Dagny and Rearden meet after having to deal with the aftermath of their success--the myriad newscasters wanting more details on Dagny, the immense amount of shippers wanting in on the John Galt Line, and as they make love, the goal to look forward to, the reward of a hectic day, it becomes apparant that the heroes' love is based on a capitalistic pride of mutual worth and trade--the sacred--while that of Brooks and Taggart is based on mutual deceit of worth--the profane.
The fourth section involves Mowen complaining about how somebody should do something about the dilapidated state of the world, how it's not right that everyone's moving to Colorado, etc., to a transient labor boy, who turns out to be Owen Kellogg, an ex-Taggart worker whom Dagny had offered anything for him to stay. In the midst of Mowen's profanity, his demands for his "share of that [Rearden] metal," Kellogg daydreams about the optimistic forecast in Colorado while competently doing his low-labor job. The profane jerks him out of his reverie, as Kellogg leaves the fantasy of the sacred, hinting at an omnious fact when Mowen asks him what's going to happen to the world--that Mowen wouldn't care to know.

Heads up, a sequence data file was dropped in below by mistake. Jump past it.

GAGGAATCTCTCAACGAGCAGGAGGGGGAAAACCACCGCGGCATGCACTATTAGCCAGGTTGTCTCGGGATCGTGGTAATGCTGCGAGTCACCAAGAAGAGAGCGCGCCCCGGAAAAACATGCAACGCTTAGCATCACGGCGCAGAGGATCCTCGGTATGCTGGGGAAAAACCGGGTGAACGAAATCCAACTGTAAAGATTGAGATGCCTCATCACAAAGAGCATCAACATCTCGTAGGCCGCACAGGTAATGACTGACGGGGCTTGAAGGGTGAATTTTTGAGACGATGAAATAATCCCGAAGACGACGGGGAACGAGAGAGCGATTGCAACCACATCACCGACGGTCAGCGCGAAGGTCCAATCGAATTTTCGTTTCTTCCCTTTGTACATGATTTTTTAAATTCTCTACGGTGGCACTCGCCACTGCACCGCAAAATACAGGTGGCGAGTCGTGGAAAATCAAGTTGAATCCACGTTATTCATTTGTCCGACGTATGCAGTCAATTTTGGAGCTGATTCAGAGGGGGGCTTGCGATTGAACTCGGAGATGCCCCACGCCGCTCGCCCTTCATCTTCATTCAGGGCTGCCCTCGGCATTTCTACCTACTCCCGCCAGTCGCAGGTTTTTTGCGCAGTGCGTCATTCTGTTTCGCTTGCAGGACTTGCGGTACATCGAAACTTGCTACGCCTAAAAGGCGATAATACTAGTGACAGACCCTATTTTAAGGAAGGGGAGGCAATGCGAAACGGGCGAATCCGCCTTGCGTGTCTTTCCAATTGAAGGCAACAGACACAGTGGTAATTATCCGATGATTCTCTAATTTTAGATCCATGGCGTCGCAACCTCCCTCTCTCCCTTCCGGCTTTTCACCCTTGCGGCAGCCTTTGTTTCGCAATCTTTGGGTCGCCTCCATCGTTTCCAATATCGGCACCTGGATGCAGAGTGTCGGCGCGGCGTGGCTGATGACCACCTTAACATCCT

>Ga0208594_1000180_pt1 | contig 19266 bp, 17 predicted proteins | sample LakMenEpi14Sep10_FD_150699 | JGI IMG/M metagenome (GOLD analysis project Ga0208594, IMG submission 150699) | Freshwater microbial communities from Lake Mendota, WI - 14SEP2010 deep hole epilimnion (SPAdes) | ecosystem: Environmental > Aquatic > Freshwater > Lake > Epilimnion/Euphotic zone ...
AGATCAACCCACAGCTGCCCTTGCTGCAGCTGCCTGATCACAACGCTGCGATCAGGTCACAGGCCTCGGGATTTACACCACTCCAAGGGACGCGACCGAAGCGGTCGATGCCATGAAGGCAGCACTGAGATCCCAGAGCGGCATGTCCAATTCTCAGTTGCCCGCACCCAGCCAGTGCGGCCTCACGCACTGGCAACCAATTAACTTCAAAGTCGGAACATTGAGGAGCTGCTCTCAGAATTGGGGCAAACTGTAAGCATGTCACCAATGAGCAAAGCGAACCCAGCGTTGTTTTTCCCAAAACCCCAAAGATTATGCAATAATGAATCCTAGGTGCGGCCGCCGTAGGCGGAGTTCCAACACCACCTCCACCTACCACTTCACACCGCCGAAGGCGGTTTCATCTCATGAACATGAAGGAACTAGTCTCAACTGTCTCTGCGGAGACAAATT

In the fifth scene of the chapter, it is as if Rearden has escaped the shackles of the profane--that he should feel guilt for taking Dagny on as a mistress. He asks to take Dagny on a vacation--three weeks away from the world, the only break time they'll get for the next three years. In a solid ascertaining of his appraisal of her worth, he asks that she wears the bracelet of Rearden metal, and he puts it on her wrist, not caring what others would think, albeit if the news gets out, he would be the one who takes the harder blow. That a sacred love would be considered profane, if the media vultures down on it as if carrion.